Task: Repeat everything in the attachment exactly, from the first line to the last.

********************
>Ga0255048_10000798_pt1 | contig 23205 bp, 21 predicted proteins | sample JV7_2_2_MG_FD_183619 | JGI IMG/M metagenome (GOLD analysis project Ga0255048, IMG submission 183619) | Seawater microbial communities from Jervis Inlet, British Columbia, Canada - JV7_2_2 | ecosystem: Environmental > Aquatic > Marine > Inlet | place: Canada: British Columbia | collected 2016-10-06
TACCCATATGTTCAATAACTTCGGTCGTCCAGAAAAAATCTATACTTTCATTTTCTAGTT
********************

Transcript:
>Ga0255048_10000798_pt1 | contig 23205 bp, 21 predicted proteins | sample JV7_2_2_MG_FD_183619 | JGI IMG/M metagenome (GOLD analysis project Ga0255048, IMG submission 183619) | Seawater microbial communities from Jervis Inlet, British Columbia, Canada - JV7_2_2 | ecosystem: Environmental > Aquatic > Marine > Inlet | place: Canada: British Columbia | collected 2016-10-06
TACCCATATGTTCAATAACTTCGGTCGTCCAGAAAAAATCTATACTTTCATTTTCTAGTT